Now that our seminar series on religion and violence and living a value driven life is over, at least for this session, I find myself thinking back over the last five weeks. The speakers in the series were compelling, offering much food for thought that was both profound and memorable. One of the quotes I remember most clearly happened on the first night of the series.
On a night back in mid-April, Gerda Kochman shared with us her life story, which included a number of months spent in a French concentration camp. In spite of the degradation she experienced in the camp, Gerda survived and eventually made it to the United States where she continues to live a healthy life filled with love and family and joy.
After telling her story, Gerda was gracious enough to take questions from some of the people who were gathered that evening. And one of the questions had to do with whether Gerda carries any lingering anger or hatred towards the concentration camp officers, whose cruelty and inhumanity made Gerda’s life miserable during her imprisonment.
Without hesitating, Gerda responded with an emphatic “no.” Gerda refuses to harbor any ill will towards her captors because she knows if she did so, she would be yielding to her captors an ongoing power over her life that they do not deserve. In order for Gerda to live the kind of full and abundant life she has lived, she had to find a way to let go and free herself from any ongoing resentment.
While Gerda did not label her answer as such, I listened carefully to her response to that question and one word came to my mind. “Forgiveness.” Letting go of the wrongs that have been committed against you so that those wrongs do not burden you and weigh you down and prevent you from living the life God intends. As definitions of “forgiveness” go, that definition is as good as any…
Forgiveness is a process. Forgiveness has specific stages that can be observed and described. And similar to grief, no people go through the stages of forgiveness in exactly the same way. According to Lewis Smedes, the process of forgiveness looks like this. First we hurt. Then we blame. Finally, we heal. First, we allow ourselves to feel the depth of an injury that has been dealt to us. We don’t minimize it or pretend the hurt never happened.
Second, we blame the person who has hurt us without condoning or trying to excuse their offense. Finally, whenever we are ready to heal, we let go of the pain that is holding us back and holding us down and we move on. Three distinct, relatively straightforward stages to forgiveness.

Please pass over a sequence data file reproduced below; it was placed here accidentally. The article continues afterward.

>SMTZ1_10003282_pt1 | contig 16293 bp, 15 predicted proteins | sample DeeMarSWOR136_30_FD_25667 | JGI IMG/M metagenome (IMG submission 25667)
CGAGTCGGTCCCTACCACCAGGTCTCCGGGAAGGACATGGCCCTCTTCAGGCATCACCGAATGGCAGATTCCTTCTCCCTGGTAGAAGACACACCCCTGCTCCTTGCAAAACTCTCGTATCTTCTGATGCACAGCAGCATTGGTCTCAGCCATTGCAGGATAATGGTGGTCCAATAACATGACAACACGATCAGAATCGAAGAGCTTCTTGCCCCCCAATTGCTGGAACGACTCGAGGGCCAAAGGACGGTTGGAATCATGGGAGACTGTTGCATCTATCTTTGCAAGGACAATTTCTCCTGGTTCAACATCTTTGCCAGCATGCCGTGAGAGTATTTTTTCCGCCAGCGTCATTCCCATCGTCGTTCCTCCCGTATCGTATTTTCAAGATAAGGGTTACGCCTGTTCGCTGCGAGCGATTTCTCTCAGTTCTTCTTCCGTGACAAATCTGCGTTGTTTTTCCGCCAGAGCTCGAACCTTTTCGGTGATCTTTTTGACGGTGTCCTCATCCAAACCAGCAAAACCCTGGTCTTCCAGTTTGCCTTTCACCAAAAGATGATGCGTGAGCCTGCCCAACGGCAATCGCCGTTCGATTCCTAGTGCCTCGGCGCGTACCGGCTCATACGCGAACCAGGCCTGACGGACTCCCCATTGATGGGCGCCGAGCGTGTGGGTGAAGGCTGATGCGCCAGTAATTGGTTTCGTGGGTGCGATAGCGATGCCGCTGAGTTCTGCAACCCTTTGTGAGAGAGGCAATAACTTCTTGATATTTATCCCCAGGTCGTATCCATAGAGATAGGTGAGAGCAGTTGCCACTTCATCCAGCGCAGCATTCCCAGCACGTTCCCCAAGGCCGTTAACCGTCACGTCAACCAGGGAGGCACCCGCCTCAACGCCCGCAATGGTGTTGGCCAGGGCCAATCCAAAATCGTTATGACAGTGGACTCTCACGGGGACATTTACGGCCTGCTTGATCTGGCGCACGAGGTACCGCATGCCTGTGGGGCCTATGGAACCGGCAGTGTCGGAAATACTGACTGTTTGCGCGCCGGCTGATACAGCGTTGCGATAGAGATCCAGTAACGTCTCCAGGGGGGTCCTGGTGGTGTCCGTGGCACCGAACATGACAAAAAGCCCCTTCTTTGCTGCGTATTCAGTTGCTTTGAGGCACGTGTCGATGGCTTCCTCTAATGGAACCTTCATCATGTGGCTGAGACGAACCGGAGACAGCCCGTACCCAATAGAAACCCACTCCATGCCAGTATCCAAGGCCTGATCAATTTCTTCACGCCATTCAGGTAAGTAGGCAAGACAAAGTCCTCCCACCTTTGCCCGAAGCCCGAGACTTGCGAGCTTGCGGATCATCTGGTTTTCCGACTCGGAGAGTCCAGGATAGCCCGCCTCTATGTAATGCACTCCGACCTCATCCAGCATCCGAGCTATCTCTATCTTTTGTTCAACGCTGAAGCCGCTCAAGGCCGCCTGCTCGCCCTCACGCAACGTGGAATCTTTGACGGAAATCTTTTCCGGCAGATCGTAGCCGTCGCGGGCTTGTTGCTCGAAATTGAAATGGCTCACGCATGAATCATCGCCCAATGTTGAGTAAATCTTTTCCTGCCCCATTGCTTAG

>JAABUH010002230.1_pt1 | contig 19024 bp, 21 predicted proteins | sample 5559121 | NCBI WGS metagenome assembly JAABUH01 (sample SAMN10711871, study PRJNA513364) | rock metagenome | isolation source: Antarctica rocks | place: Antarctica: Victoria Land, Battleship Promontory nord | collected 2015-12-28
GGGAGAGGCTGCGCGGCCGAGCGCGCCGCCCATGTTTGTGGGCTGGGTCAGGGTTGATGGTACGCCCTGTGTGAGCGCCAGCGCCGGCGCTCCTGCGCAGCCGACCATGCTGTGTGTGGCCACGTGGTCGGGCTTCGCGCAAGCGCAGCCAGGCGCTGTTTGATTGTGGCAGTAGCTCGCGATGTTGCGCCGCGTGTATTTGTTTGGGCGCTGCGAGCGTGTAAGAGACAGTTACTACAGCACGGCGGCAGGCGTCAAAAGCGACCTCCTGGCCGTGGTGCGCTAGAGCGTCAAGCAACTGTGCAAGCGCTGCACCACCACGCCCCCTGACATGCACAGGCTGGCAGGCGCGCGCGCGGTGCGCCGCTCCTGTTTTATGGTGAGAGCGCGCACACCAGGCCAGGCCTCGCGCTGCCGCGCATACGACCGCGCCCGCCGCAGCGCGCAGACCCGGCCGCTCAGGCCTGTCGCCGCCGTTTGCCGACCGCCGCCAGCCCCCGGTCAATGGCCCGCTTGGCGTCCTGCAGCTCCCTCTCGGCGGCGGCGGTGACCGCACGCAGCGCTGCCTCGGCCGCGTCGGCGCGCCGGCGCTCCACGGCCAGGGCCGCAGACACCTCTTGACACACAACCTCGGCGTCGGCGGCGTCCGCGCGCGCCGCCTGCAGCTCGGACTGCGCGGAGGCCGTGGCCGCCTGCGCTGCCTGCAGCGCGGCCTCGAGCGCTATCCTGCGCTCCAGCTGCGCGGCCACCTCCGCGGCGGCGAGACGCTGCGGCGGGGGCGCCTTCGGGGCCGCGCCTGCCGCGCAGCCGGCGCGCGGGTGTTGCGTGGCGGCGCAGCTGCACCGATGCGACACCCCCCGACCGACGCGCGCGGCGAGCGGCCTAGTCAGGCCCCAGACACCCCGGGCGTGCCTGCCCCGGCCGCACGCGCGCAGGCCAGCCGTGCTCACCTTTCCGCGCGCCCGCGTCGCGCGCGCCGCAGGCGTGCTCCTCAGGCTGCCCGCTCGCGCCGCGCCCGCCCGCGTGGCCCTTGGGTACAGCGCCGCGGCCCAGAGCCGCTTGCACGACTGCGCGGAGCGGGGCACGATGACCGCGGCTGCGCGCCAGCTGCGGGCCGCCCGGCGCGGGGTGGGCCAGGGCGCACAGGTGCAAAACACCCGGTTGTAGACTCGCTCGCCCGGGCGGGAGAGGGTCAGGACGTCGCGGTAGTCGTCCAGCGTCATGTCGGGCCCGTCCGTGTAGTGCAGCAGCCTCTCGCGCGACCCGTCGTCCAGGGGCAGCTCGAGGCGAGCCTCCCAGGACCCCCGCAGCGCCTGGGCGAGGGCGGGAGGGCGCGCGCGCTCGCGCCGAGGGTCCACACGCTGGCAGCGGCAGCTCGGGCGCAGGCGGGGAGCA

Yet the process of forgiveness fails to take into account the emotions that go along with the process. When the wound is deep, forgiveness comes slowly. Or it comes in fits and starts. Or it never comes. In the end, forgiveness is some of the hardest work you and I will ever do.
But in my experience as a person and as a pastor, the biggest stumbling block to forgiveness is not usually a lack of knowing how to forgive. Instead, it has to do with a lack of willingness to forgive. Forgiveness involves making a conscious choice. And sometimes we choose not to forgive someone who has wronged us or betrayed us or wounded someone we love.
Simone Weisenthal, also a Holocaust survivor, tells his own story, in the book The Sunflower, of being imprisoned in a Nazi concentration camp. One afternoon he was assigned to clean a hospital that the Germans had improvised for wounded soldiers. There a nurse walked up to Weisenthal, ordered hm to come with her, and led him upstairs to a bed in which a young soldier, his head wrapped in stained bandages, was dying. He was maybe twenty-two, one of Hitler’s SS troopers.
The soldier, who name was Karl, reached out and grabbed Weisenthal’s hand. He told him that he had to speak to a Jew. He had to confess the terrible things he had done, otherwise he could not die in peace.
What had the soldier done? He was fighting in a Russian village where several hundered Jews had been rounded up. His group of soldiers was ordered to plant full cans of gasoline in a certain house. Then they marched two hundred people into the house, cramming them in so they could hardly move. Next they threw grenades in the windows to set the house on fire. And the soldiers were ordered to shoot anyone who tried to jump out of a window.
In his own words, the soldier recounted the scene. “Behind the window of the second floor, I saw a man with a small child in his arms. His clothing was on fire. By his side stood a woman, doubtless the child’s mother. With his free hand the man covered the child’s eyes, then he jumped into the street. Seconds later the mother followed. We shot…O God! I shall never forget. It haunts me.”